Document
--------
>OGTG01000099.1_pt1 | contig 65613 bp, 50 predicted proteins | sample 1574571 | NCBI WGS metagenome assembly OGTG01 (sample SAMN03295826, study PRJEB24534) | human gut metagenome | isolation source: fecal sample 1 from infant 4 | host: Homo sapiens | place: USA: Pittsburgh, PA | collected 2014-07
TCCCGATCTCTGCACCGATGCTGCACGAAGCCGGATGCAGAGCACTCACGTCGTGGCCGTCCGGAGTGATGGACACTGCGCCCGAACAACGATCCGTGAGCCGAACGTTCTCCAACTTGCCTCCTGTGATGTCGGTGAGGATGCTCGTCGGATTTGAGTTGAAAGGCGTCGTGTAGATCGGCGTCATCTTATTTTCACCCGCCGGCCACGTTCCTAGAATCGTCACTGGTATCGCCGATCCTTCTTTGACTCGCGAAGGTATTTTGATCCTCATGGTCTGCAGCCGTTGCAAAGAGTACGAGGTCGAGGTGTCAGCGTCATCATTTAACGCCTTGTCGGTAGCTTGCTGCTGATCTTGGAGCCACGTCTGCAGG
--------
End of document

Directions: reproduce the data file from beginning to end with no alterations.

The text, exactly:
>OGTG01000099.1_pt1 | contig 65613 bp, 50 predicted proteins | sample 1574571 | NCBI WGS metagenome assembly OGTG01 (sample SAMN03295826, study PRJEB24534) | human gut metagenome | isolation source: fecal sample 1 from infant 4 | host: Homo sapiens | place: USA: Pittsburgh, PA | collected 2014-07
TCCCGATCTCTGCACCGATGCTGCACGAAGCCGGATGCAGAGCACTCACGTCGTGGCCGTCCGGAGTGATGGACACTGCGCCCGAACAACGATCCGTGAGCCGAACGTTCTCCAACTTGCCTCCTGTGATGTCGGTGAGGATGCTCGTCGGATTTGAGTTGAAAGGCGTCGTGTAGATCGGCGTCATCTTATTTTCACCCGCCGGCCACGTTCCTAGAATCGTCACTGGTATCGCCGATCCTTCTTTGACTCGCGAAGGTATTTTGATCCTCATGGTCTGCAGCCGTTGCAAAGAGTACGAGGTCGAGGTGTCAGCGTCATCATTTAACGCCTTGTCGGTAGCTTGCTGCTGATCTTGGAGCCACGTCTGCAGG